5.     Choose a word that best describes you.

6.     What is your favorite thing to do when you are at home?

7.     What is the perfect day?

8.     If you were a color in the crayon box, what color would you be?

9.     What makes you sad?

10.  What is the best way to make a new friend?


Upper Elementary and Secondary:

1.     Who is someone who has had great impact on your life?

2.     What is the most beautiful quality about people?

3.     What is the most sacred thing in your life?

4.       What do you like most about Judaism?

5.     What is the most beautiful sound you have ever heard?

6.     What is the greatest crime one person can do towards another?

7.     If you could travel to any place in the world, where would you go first.

8.     If you were a parent how would you raise yourself differently?

9.     What emotion is strongest in you?

10.  What do you think is your greatest quality?

11.   When do you feel most lonely?

12.   What day in your life would you like to live over?

13.   What is your greatest weakness?  What color is love?

14.   If you could change speak with one type of animal what would it be?

15.   What do you like least about Judaism?

16.  What do you want to be doing ten years from now?

17.  What do people like in you the most?

18.  If you could travel to only one place on earth, where would you go?

19.   Who has had the most influence in your life?

20.  When do you feel most lonely?

21.   What are the three top qualities that you think a leader should possess?

22.  What is your greatest fear?

23.  Happiness is….

24.  If you could be someone else for a day, who would you be?

25.  What one book inspired you most?



1. Which person did you learn most about?

2. Which person do you think was the most honest?

3. Which person do you want to learn more about?

4. Which person is most like you or with whom you have something in common? 

Boundary Breaking: An Interactive Experience For Groups” was used in part to help create the guide above.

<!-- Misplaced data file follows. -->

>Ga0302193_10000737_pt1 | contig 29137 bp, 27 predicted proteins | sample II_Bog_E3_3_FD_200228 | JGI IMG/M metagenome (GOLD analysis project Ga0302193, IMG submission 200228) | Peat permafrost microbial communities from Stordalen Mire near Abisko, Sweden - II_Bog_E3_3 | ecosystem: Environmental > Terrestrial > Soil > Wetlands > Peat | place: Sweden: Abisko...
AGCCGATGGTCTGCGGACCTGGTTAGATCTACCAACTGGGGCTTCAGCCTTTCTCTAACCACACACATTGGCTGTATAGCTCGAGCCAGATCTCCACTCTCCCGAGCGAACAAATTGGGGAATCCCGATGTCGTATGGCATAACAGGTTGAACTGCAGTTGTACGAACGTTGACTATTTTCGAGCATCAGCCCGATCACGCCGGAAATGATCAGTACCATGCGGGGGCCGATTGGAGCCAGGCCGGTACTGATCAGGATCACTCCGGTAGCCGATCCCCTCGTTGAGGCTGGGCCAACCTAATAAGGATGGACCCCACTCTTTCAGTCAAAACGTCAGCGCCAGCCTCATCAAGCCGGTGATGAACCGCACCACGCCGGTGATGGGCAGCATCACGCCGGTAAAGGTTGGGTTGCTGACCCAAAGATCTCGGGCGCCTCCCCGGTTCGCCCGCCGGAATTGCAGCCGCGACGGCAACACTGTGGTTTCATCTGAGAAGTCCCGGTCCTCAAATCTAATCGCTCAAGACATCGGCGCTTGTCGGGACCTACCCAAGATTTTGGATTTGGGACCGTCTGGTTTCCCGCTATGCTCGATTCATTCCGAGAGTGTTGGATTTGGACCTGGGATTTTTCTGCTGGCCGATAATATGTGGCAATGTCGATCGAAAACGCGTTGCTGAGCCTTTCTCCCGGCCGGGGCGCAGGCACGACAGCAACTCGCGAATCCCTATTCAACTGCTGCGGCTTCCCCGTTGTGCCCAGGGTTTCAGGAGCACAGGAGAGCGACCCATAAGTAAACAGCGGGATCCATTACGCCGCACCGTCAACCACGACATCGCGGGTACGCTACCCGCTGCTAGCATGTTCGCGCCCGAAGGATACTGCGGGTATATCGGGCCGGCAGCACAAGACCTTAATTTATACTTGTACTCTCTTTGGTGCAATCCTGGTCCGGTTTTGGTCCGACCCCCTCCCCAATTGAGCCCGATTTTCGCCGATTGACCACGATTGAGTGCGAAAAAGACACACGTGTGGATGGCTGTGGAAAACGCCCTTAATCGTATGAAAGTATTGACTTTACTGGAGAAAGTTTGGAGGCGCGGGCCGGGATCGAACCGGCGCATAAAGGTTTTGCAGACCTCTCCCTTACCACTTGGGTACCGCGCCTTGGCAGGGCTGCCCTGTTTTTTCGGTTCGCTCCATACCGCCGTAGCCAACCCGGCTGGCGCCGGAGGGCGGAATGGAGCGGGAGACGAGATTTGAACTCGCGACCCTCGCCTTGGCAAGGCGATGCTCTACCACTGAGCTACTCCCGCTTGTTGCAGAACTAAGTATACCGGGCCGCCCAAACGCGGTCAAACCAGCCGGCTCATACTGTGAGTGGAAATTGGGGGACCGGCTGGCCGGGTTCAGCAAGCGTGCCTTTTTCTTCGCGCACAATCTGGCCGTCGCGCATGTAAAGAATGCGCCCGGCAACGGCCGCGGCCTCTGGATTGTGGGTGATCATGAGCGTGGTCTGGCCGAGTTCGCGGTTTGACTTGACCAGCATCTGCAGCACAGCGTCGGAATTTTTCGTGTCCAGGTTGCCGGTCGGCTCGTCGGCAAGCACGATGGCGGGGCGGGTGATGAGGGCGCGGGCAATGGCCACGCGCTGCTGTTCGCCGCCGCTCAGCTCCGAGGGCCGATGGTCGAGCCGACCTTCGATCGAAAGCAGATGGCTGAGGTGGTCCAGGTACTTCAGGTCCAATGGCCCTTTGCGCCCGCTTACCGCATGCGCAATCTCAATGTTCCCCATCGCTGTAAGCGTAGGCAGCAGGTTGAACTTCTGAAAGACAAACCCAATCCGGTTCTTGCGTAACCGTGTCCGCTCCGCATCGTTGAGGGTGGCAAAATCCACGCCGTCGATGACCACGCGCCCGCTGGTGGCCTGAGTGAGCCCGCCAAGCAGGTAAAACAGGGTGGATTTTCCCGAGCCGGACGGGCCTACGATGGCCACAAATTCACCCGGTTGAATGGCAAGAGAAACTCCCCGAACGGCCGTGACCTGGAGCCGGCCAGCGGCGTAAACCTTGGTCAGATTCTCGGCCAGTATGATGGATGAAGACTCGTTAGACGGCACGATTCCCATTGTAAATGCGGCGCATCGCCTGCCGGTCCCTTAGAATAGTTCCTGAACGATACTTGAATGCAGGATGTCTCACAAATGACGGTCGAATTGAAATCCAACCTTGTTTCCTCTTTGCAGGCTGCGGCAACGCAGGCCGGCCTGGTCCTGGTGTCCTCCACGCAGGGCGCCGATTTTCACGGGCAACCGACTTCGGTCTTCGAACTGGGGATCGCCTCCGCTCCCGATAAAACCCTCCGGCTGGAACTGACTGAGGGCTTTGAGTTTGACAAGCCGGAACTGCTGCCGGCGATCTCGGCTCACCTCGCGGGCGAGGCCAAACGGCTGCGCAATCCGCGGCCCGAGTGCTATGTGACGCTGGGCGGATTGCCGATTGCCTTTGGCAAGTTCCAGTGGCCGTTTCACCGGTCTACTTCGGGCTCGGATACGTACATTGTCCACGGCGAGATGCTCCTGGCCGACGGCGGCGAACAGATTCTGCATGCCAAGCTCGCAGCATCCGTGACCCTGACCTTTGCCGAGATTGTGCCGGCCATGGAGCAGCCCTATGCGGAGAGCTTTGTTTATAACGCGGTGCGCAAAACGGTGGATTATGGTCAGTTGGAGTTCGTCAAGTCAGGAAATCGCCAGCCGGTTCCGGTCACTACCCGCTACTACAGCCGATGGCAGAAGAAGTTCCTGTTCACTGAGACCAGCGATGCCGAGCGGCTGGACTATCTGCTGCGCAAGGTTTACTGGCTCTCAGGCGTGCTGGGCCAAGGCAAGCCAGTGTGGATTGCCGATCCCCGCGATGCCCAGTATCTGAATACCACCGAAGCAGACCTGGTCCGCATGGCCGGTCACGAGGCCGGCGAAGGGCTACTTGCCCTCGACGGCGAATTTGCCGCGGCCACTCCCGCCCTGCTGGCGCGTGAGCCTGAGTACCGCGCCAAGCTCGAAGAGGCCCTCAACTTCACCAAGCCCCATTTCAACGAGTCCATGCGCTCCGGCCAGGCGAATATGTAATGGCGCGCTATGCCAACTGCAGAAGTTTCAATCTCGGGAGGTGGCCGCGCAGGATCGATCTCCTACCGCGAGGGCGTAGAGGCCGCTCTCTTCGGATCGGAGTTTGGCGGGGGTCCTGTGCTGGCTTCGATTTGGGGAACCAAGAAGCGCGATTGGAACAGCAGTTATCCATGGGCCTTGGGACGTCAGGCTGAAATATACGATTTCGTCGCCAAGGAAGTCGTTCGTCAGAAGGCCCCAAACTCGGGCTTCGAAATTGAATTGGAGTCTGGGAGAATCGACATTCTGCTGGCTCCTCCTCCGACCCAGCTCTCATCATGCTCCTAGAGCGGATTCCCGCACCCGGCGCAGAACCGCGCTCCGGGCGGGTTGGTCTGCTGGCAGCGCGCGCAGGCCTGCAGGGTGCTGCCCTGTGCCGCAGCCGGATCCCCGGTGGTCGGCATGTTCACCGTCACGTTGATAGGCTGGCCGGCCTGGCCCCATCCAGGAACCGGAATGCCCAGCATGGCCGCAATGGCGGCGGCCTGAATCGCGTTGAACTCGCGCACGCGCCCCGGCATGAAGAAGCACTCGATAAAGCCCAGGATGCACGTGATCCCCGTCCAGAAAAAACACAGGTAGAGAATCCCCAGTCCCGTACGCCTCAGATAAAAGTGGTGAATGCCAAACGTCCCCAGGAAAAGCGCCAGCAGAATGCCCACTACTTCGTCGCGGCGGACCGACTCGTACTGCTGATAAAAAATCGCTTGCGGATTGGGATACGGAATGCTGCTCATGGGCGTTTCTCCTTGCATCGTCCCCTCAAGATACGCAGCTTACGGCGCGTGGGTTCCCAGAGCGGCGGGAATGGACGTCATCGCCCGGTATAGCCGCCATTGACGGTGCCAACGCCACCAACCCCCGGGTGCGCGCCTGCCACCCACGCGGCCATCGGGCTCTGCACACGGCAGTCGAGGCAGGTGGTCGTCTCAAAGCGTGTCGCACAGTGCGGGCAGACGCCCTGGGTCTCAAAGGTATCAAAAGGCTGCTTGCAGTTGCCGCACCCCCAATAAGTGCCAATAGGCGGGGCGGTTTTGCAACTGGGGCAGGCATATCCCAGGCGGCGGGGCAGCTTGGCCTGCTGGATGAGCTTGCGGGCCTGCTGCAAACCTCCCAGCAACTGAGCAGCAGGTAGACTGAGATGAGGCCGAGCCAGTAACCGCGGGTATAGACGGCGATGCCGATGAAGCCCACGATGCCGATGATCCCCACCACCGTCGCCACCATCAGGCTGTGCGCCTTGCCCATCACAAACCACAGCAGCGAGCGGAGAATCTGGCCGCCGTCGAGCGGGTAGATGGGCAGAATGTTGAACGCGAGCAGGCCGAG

Icebreakers: “For a group to function well, its members must be comfortable as well as familiar with each other. The effectiveness of the group will be directly affected by the ability of the group to work together. Using icebreakers promotes just what the name implies: they break the “ice” that forms when unfamiliar people meet together.”

The fout Icebreakers included in the link below are designed for a variety of ages and were selected for their ability to engage learners, build community,  encourage sharing,  cooperation and discussion.   As always, read through them carefully to select from each that what is most appropriate for your community of learners.

20 Great Icebreakers for the Classroom from Education Matters 
Icebreakers and Connection Activities
Classroom Icebreakers40 Icebreakers for Small Groups 

Additional Articles:

A 4-Part System of Getting to Know Your Students 
It is essential that teachers too break down boundaries in terms of getting to know their students—their needs, their realities, their hopes, and more.     This article includes relevant strategies (including ice-breakers) to help teachers forge lasting relationships as they build a community of learners in their classrooms.

Posted in  hidenews
Tagged in Community , Friendship